3. April 2011 19:18
Microsoft’s long term strategy for SharePoint can be hard to predict, or even follow, given the changes in functionality and transition to the cloud. When Microsoft first announced SharePoint 10 years ago, its set of underlying services were somewhat lacking in integration and alignment. Yet Steve Ballmer saw SharePoint as the platform for the future of the Office product line, and a potential long term replacement for Windows.
Now, SharePoint adds more than 20K users a day, and has spawned an entire ecosystem of add-ons, tools, partners, solution providers, and consultants. SharePoint 2010 provides developers with a real SDLC environment, and users with a rewritten interface and many usability enhancements. The fact that developers can host their coding on Windows 7 and Vista (x64 only) is a testament to Microsoft’s commitment to the future of the SharePoint platform.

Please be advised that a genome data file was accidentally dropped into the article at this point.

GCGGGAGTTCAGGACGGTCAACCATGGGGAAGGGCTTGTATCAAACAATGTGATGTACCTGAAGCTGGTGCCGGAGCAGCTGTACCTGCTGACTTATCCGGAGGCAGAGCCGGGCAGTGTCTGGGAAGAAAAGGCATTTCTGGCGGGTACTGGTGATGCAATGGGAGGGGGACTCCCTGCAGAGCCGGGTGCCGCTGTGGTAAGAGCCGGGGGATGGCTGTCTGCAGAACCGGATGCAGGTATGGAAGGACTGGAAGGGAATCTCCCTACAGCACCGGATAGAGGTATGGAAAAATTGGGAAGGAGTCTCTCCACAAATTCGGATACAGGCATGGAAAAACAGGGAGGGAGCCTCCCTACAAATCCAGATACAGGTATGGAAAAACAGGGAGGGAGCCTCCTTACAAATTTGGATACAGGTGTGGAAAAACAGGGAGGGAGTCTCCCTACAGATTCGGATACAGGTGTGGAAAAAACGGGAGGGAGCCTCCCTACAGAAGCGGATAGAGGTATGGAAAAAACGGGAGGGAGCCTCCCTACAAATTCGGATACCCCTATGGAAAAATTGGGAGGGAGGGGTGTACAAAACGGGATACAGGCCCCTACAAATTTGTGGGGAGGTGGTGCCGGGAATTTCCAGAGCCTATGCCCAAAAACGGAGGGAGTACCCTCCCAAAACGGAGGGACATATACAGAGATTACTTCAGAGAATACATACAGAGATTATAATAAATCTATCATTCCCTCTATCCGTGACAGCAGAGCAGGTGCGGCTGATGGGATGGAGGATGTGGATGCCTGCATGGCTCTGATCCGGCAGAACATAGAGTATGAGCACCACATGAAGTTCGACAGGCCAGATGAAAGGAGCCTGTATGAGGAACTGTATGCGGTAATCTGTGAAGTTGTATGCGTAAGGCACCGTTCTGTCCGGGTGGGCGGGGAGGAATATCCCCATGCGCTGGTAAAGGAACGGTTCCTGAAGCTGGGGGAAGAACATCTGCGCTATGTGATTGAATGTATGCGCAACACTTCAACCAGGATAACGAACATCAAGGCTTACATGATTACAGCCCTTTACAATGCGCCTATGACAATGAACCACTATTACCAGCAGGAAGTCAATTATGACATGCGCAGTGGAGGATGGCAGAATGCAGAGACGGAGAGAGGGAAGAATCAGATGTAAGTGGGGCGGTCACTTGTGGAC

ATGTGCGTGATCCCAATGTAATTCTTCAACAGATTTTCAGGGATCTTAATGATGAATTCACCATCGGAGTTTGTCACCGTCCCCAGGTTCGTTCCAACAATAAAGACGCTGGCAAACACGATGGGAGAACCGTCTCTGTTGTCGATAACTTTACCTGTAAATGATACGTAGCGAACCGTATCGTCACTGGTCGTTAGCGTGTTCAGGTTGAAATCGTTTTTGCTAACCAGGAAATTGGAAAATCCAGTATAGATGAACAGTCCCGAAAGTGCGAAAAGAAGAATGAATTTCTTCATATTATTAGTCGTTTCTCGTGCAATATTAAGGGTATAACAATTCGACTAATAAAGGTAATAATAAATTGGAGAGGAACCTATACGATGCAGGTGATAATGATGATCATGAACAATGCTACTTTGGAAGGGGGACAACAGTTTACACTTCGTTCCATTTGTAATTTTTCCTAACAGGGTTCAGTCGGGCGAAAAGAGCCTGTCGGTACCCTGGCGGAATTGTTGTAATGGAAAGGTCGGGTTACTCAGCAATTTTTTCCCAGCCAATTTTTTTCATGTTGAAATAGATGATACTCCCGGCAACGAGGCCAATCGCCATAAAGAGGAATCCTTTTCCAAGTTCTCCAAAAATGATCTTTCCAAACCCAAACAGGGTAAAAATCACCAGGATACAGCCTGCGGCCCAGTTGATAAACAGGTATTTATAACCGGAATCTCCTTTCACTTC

Where will SharePoint go in the future? It is clear that communication and collaboration will be central to the success of teams and businesses, and SharePoint is laser focused on optimizing that experience. Recent surveys have shown that primary SharePoint initiatives within organizations are to increase departmental penetration and define a strategy; this indicates that SharePoint remains in the early adoption phase of its evolution.
As IT departments recognize the over-reaching complexity of their systems they will likely commit to a 1) reorganization 2) deprecation 3) innovation plan. Leaders responsible for this type of re-architecture can consider SharePoint as a Swiss army knife, and use it to fix a lot of the problems they will encounter along the way.